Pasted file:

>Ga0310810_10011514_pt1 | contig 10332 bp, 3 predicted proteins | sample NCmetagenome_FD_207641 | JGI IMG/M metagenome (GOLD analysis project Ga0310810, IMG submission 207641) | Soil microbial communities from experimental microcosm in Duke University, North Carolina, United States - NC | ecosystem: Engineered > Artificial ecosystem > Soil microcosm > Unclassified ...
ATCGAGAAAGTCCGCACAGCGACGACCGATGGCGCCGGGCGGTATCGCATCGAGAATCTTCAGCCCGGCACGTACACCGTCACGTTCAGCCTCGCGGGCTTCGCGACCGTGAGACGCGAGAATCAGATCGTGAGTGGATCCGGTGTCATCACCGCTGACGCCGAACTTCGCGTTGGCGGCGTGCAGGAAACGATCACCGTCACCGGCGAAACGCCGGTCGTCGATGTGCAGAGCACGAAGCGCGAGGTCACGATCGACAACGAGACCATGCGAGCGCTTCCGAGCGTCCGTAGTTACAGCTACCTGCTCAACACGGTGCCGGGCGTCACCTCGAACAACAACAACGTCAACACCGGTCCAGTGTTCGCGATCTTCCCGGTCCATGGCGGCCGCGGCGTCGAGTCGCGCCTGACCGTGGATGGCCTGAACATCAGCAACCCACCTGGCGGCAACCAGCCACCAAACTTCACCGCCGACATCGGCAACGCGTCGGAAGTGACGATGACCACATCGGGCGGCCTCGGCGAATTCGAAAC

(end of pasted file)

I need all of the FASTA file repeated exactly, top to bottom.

>Ga0310810_10011514_pt1 | contig 10332 bp, 3 predicted proteins | sample NCmetagenome_FD_207641 | JGI IMG/M metagenome (GOLD analysis project Ga0310810, IMG submission 207641) | Soil microbial communities from experimental microcosm in Duke University, North Carolina, United States - NC | ecosystem: Engineered > Artificial ecosystem > Soil microcosm > Unclassified ...
ATCGAGAAAGTCCGCACAGCGACGACCGATGGCGCCGGGCGGTATCGCATCGAGAATCTTCAGCCCGGCACGTACACCGTCACGTTCAGCCTCGCGGGCTTCGCGACCGTGAGACGCGAGAATCAGATCGTGAGTGGATCCGGTGTCATCACCGCTGACGCCGAACTTCGCGTTGGCGGCGTGCAGGAAACGATCACCGTCACCGGCGAAACGCCGGTCGTCGATGTGCAGAGCACGAAGCGCGAGGTCACGATCGACAACGAGACCATGCGAGCGCTTCCGAGCGTCCGTAGTTACAGCTACCTGCTCAACACGGTGCCGGGCGTCACCTCGAACAACAACAACGTCAACACCGGTCCAGTGTTCGCGATCTTCCCGGTCCATGGCGGCCGCGGCGTCGAGTCGCGCCTGACCGTGGATGGCCTGAACATCAGCAACCCACCTGGCGGCAACCAGCCACCAAACTTCACCGCCGACATCGGCAACGCGTCGGAAGTGACGATGACCACATCGGGCGGCCTCGGCGAATTCGAAAC